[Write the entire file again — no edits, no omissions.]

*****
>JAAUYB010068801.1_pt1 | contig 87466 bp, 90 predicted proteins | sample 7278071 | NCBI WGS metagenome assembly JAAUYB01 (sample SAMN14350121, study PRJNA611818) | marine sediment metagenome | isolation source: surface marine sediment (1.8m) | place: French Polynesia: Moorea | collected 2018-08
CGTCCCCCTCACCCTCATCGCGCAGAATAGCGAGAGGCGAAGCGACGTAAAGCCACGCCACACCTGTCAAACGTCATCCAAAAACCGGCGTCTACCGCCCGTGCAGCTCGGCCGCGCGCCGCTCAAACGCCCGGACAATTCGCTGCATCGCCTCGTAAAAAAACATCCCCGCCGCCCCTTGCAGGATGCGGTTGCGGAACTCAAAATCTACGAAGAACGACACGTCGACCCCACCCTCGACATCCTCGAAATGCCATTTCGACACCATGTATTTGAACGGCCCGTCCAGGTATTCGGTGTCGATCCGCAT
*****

>JAAUYB010068801.1_pt1 | contig 87466 bp, 90 predicted proteins | sample 7278071 | NCBI WGS metagenome assembly JAAUYB01 (sample SAMN14350121, study PRJNA611818) | marine sediment metagenome | isolation source: surface marine sediment (1.8m) | place: French Polynesia: Moorea | collected 2018-08
CGTCCCCCTCACCCTCATCGCGCAGAATAGCGAGAGGCGAAGCGACGTAAAGCCACGCCACACCTGTCAAACGTCATCCAAAAACCGGCGTCTACCGCCCGTGCAGCTCGGCCGCGCGCCGCTCAAACGCCCGGACAATTCGCTGCATCGCCTCGTAAAAAAACATCCCCGCCGCCCCTTGCAGGATGCGGTTGCGGAACTCAAAATCTACGAAGAACGACACGTCGACCCCACCCTCGACATCCTCGAAATGCCATTTCGACACCATGTATTTGAACGGCCCGTCCAGGTATTCGGTGTCGATCCGCAT